“What [DeSantis] is doing here,” she said, “is drawing a line between alleged woke leftist values and his state’s American — which is to say Christian — virtues and values.” Wagner reported that many teachers told her in Florida that “the Christian nationalism thread” spanned DeSantis’ policies. When one guest, the dean of Columbia University’s journalism school, described Florida’s education policies as “a very specific attempt to reframe the nation itself as a default Christian state,” she wholeheartedly agreed.
Wagner drew a picture of a massive conspiracy to shape U.S. public education toward “conservative Christian principles.” A diagram on her show displayed a supposedly interconnected network of people working on this supposed project, including Hillsdale College President Larry Arnn, former President Donald Trump, and Florida Gov. Ron DeSantis, former Secretary of Education Betsy Devos, and Ginni Thomas, the wife of Supreme Court Justice Clarence Thomas.
Also a topic of discussion on her show were state laws that forbid boys from competing in girls’ sports. She described these policies as “anti-trans.”
“They’re investigating female athletes just like in a court,” she said, speaking on the process in Utah to determine an athlete’s biological sex when complaints are lodged.
Wagner also criticized civics trainings given to Florida teachers that taught the U.S. was not founded on the separation of church and state and interviewed a Florida school board member who said she faced backlash from right-wing activists who oppose critical race theory.
In so doing, Wagner is positioning herself as a progressive stalwart against conservatives’ increased focus on culture-war issues.
One problem with her strategy is that average Americans are more on board with conservatives on these issues than with progressives. A March poll found, for instance, that 64 percent of Americans support Florida’s Parental Rights in Education law, the real name of the “Don’t Say Gay” bill. A June poll found that 55 percent of Americans say biological boys should not be allowed in girls’ high school sports. And another poll from June found that 58 percent of Americans have an unfavorable view of critical race theory.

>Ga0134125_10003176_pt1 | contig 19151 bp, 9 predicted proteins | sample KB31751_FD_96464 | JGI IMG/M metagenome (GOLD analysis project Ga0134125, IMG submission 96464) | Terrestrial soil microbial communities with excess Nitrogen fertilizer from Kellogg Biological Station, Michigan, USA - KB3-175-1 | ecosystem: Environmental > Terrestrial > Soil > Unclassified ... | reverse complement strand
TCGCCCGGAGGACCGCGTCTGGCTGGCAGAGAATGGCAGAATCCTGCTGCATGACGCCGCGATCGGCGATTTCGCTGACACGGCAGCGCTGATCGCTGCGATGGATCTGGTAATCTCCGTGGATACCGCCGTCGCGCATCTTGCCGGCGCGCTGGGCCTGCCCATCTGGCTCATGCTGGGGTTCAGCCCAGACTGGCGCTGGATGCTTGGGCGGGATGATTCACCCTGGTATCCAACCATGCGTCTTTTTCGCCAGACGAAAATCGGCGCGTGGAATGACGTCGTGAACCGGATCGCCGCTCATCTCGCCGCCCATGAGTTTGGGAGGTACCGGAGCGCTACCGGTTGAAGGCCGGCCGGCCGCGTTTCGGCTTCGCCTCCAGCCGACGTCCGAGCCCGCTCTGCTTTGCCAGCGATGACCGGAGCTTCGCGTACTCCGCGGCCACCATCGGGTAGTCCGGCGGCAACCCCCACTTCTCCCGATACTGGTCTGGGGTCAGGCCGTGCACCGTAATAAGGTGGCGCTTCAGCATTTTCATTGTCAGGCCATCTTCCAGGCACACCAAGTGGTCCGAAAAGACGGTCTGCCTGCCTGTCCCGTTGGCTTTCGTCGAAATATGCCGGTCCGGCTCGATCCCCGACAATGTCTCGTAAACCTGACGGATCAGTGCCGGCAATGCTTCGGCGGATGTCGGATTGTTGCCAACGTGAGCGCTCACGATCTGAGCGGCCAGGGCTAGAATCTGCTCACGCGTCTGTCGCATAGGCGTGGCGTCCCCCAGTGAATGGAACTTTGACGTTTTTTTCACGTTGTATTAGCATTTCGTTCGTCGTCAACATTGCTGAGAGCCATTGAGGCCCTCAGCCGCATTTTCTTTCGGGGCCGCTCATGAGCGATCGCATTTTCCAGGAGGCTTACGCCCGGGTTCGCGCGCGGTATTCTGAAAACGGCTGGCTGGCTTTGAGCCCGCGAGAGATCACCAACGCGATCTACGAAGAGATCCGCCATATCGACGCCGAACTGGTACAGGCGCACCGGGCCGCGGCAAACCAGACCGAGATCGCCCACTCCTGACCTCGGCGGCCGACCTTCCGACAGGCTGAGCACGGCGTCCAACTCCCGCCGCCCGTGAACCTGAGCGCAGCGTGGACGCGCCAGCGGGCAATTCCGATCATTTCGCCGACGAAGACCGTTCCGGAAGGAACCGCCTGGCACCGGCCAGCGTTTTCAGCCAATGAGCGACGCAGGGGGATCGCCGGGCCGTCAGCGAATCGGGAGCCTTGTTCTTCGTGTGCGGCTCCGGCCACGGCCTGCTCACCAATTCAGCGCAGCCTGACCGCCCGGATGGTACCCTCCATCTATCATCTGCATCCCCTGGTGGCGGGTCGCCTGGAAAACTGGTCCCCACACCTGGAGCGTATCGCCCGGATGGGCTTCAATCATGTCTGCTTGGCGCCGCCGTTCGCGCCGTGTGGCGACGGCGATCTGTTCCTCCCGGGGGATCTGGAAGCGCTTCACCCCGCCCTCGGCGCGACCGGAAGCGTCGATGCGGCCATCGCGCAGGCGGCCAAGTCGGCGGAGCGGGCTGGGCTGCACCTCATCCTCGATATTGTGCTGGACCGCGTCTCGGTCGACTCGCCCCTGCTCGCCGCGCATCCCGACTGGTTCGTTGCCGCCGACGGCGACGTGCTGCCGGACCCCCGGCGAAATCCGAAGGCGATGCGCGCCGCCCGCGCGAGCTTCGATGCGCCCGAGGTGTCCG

Wagner obviously hopes to rile the passions of the extreme Left to draw their viewership rather than compete for the middle of the country. To do so and match the ratings of Maddow will require Wagner to exhibit a charisma and professionalism that she has so far been unable to deliver. Her stumbling start was an omen that she may not ever be able to do so.
MSNBC is debuting Wagner’s new left-leaning show at the same time that another network, CNN, has decided that leftist talking points don’t sell with cable news audiences. Three days after the premiere of Alex Wagner Tonight, CNN announced that it would cancel Reliable Sources, Brian Stelter’s left-wing media show. The decision appears to be part of CNN leadership’s effort to return to news reporting to try to fix the network’s dismal ratings. (READ MORE from Ellie Gardey: CNN Sacks Stelter)
It’s too early to conclude that Wagner will be unable to match Maddow’s ratings. It takes time to develop a loyal following like Maddow’s and, compared to Maddow, Wagner is starting with low name recognition. When Maddow started her show, she had already gained fame for her many appearances on Countdown with Keith Olbermann and her hosting duties on Air America Radio. The other primetime hosts on Fox News, MSNBC, and CNN (Tucker Carlson, Sean Hannity, Laura Ingraham, Chris Hayes, Lawrence O’Donnell, Anderson Cooper, and Don Lemon) also are more established than Wagner.
The new MSNBC host has assigned herself the difficult — likely impossible — task of selling radical leftist social policies to the masses. That may be her undoing.